Clothspin game: more fine motor skill practice, developing hand strength, pincer grasp, etc… He unscrews the lid, dumps them out and sees how many he can pinch around the edge of the bottle before taking them off and putting them back.  Sometimes he branches out and sees what else he can ‘pinch’! 

I find lots of inspiration by doing a search over at The Montessori Goldmine.  That is a blog well worth subscribing too as there is tons of neat ideas all collected in one central location.  If there is any interest, I could flesh out more of the activities that we use and enjoy here in our home. 

And of course the few Lauri toys we own are always a hit and only come out during ‘school time.  Treyton loves the Shape and Color Sorter and Keegan is kept busy with the Fit-A-Space shape sorter, threading, puzzle activity.  Puzzles are another option and pulling out our beads for some classic sorting always works well too.

What works for ‘occupying toddlers’ in your home?  I’m always on the look-out for fresh ideas, especially as we are just months away from our mostly ‘indoor’ time when the heat soars…

Multi-Level Teaching

Multi-level teaching definitely has its benefits when you have more than one school-aged child because it decreases the number of subjects you need to teach/oversee/grade/etc…  I also love how it fosters a natural learning environment because the entire family is participating.  (I counted going to see The Kings Speech as one of my learning pursuits in our current study of Kings and Queens!)

But there are also huge benefits for the younger one’s as well.

As I mentioned in my first post of this series on Integrating Little One’s into the Learning Journey, we pretty much integrate everyone into all learning in our house with the exception of spelling/phonics and math.  Outside of those two, we pursue hands-on unit studies.  Treyton at 2 years old participates just as the other boys do.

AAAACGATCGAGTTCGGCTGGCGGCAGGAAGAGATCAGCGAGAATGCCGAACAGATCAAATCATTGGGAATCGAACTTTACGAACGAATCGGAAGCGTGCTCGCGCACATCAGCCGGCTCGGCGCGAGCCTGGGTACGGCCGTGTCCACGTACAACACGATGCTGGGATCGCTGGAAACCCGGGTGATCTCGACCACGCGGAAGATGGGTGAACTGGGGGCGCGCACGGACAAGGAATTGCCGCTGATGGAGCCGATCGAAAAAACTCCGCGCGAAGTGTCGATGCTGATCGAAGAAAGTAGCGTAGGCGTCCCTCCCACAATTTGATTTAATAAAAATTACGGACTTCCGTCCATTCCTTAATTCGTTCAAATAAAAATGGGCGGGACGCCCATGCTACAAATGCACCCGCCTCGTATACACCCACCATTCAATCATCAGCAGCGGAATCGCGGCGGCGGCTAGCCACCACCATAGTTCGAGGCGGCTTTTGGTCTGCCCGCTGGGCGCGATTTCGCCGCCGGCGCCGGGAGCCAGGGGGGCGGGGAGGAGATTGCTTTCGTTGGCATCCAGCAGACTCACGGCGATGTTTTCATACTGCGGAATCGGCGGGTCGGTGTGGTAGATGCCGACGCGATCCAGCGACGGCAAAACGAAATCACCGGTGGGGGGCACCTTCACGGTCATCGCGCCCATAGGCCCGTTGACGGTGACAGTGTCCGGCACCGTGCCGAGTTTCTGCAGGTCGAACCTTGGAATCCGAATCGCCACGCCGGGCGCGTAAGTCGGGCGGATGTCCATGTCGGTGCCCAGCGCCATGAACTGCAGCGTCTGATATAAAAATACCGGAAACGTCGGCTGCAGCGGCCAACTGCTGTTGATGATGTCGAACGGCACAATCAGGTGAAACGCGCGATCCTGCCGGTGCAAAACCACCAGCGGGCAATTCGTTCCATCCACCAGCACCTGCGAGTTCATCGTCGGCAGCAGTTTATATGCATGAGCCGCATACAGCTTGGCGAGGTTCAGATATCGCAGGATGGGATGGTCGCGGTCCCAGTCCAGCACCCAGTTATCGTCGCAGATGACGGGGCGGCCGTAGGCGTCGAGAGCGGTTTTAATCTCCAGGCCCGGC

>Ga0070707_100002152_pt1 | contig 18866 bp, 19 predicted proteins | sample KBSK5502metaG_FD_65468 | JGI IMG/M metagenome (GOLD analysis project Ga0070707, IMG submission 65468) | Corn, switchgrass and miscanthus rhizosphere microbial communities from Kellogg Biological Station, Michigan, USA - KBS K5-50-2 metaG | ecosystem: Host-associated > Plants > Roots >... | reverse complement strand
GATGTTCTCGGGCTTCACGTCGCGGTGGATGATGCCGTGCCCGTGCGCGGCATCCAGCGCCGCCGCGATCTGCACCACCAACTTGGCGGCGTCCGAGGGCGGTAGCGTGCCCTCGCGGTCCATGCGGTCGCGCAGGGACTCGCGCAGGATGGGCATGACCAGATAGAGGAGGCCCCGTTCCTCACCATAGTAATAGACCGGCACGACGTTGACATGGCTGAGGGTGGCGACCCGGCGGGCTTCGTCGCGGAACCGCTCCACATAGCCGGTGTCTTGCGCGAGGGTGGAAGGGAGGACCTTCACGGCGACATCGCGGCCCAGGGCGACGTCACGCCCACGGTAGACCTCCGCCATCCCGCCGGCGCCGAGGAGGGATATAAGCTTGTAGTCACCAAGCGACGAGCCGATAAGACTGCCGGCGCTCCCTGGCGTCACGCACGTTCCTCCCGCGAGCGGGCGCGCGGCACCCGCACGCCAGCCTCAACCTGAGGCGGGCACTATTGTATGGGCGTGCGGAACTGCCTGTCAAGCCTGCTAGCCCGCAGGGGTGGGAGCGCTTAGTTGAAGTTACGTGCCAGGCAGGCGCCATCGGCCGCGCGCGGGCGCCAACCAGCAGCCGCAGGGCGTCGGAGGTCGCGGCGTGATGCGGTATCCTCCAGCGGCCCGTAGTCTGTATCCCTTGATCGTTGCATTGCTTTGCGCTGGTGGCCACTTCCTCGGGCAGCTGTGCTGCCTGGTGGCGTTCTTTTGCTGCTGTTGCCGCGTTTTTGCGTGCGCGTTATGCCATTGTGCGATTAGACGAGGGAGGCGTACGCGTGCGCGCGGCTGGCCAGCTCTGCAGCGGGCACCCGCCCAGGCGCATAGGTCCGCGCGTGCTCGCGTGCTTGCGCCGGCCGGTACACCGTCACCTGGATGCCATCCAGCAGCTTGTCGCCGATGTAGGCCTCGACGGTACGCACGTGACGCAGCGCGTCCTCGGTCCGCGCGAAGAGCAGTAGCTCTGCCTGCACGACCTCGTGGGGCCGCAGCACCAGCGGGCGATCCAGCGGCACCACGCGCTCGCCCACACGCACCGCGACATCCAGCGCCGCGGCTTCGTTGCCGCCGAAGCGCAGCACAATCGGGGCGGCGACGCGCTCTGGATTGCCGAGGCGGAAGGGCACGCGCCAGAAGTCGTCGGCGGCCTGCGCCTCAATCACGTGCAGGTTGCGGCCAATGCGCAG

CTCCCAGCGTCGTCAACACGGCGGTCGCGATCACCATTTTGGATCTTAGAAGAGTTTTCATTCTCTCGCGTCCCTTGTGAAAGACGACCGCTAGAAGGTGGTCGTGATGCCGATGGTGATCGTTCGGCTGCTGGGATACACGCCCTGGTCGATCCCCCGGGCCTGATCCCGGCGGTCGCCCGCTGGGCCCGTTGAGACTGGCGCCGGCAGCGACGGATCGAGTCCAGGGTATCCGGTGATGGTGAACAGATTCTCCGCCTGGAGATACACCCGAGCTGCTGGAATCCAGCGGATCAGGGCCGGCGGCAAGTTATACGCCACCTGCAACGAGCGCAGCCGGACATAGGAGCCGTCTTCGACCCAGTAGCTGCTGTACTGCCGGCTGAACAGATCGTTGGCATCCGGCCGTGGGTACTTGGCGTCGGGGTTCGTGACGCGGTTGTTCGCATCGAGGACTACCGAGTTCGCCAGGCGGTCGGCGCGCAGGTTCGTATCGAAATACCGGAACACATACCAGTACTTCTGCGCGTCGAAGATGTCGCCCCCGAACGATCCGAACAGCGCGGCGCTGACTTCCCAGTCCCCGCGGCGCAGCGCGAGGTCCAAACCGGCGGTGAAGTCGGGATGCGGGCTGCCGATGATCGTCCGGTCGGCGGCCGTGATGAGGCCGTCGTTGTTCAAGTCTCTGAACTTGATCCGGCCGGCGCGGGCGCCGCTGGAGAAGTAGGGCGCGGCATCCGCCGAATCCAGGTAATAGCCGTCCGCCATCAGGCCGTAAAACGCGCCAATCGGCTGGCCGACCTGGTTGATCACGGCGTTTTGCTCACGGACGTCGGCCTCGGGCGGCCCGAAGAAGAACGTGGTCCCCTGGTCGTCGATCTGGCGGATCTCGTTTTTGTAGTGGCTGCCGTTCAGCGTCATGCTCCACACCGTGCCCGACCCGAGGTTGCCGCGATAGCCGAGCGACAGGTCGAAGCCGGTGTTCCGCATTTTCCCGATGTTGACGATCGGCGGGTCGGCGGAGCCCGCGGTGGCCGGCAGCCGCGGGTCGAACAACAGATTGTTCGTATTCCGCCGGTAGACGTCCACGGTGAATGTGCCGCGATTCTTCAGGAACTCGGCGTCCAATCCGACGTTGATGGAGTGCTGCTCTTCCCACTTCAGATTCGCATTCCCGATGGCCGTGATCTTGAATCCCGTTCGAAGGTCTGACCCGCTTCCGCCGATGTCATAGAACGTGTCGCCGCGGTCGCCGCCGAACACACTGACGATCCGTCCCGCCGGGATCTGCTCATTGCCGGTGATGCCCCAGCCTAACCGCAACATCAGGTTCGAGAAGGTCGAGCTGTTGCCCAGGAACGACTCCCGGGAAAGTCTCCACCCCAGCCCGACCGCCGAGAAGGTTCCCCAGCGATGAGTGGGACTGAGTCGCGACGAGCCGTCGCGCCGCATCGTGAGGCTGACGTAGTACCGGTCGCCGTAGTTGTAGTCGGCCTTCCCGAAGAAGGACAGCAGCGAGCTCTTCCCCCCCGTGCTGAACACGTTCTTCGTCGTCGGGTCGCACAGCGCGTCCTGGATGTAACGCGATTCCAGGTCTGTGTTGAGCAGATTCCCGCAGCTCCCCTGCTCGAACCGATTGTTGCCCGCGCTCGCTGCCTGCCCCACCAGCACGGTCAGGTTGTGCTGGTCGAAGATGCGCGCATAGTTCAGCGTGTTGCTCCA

Of course, his attention span is shorter and sometimes he ‘chooses’ to go off and play, but usually he wants to be in on the action.  I think a key for this age is welcoming them, but not requiring them to participate.  I expect Keegan (at 4.5) to participate with almost everything, but occasionally he will even lose interest and is released.  This happened two weeks ago when we were reading The Prince and the Pauper.  I guess the story line was a bit too complex (or maybe the allure of the sunny day outside just proved too intense…).

Our overall theme for the semester is obedience.  It has been a much needed lesson for everyone, mommy included.  During a recent dramatization of Abraham’s call to obedience, the two year old took center stage as Isaac.  The four year old was in one of those moods and only wanted to moniter the ram and play the part of God.  (hmmmmmmm…)  Xander as the eldest and ‘dramatic one’ of the family played the part of Abraham.
Treyton was thrilled with his big role and it was precious to witness what he remembered from our Bible reading, either on his own or with the eager help from his brothers.
He loved getting to add his creative input to the collection of props.  (I believe the golf club ‘sticks’ here his contribution to the alter recreation.)
I am always amazed at what the kids will remember from these hands-on lessons, even months or years later!
Just this last week I had one of those amazing ‘they really are learning things’ moments.  February was my month to teach in our PE co-op.  Since Treyton is too young to participate, he stayed with me.
As I was overseeing a game, he trotted over to me and assertively told me – “You the daddy penguin.”  “I the baby penguin.”  He then proceeded to perch on top of my feet to watch the game.
I was amazed.  We had studied Antarctica and penguins during our geography explorations last summer.  He was only 28 months old and yet, months later, he could remember details from our activities.  In addition to the parental/child relationship, he remembers what they ate, who their predators are and if given a map can point to the right continent.
Really, at two?  Just because he tagged along?  Not only is relationship fostered and a ‘love’ for learning growing, but they actually remember stuff too!
Next up in my series on Integrating Little One’s into the Learning Journey: Special Toys/Activities – what we do during math/phonics times.